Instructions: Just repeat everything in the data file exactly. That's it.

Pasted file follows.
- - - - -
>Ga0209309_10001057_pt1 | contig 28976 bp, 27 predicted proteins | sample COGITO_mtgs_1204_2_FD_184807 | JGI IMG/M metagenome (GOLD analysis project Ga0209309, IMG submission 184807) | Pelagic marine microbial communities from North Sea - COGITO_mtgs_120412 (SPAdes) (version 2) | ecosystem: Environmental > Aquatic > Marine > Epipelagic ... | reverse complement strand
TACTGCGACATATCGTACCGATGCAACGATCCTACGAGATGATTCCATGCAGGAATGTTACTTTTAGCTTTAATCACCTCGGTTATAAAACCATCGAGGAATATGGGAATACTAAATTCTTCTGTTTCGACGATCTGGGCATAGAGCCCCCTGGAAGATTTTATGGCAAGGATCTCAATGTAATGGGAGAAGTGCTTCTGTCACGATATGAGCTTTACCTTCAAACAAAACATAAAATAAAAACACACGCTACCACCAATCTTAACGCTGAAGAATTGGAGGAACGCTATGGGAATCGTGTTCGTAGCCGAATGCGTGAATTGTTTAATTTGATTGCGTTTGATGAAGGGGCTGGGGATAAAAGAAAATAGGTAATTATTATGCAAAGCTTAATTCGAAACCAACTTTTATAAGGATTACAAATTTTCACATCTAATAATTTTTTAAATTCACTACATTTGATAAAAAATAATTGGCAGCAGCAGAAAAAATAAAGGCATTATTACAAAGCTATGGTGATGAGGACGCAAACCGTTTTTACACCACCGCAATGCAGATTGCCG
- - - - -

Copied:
>Ga0209309_10001057_pt1 | contig 28976 bp, 27 predicted proteins | sample COGITO_mtgs_1204_2_FD_184807 | JGI IMG/M metagenome (GOLD analysis project Ga0209309, IMG submission 184807) | Pelagic marine microbial communities from North Sea - COGITO_mtgs_120412 (SPAdes) (version 2) | ecosystem: Environmental > Aquatic > Marine > Epipelagic ... | reverse complement strand
TACTGCGACATATCGTACCGATGCAACGATCCTACGAGATGATTCCATGCAGGAATGTTACTTTTAGCTTTAATCACCTCGGTTATAAAACCATCGAGGAATATGGGAATACTAAATTCTTCTGTTTCGACGATCTGGGCATAGAGCCCCCTGGAAGATTTTATGGCAAGGATCTCAATGTAATGGGAGAAGTGCTTCTGTCACGATATGAGCTTTACCTTCAAACAAAACATAAAATAAAAACACACGCTACCACCAATCTTAACGCTGAAGAATTGGAGGAACGCTATGGGAATCGTGTTCGTAGCCGAATGCGTGAATTGTTTAATTTGATTGCGTTTGATGAAGGGGCTGGGGATAAAAGAAAATAGGTAATTATTATGCAAAGCTTAATTCGAAACCAACTTTTATAAGGATTACAAATTTTCACATCTAATAATTTTTTAAATTCACTACATTTGATAAAAAATAATTGGCAGCAGCAGAAAAAATAAAGGCATTATTACAAAGCTATGGTGATGAGGACGCAAACCGTTTTTACACCACCGCAATGCAGATTGCCG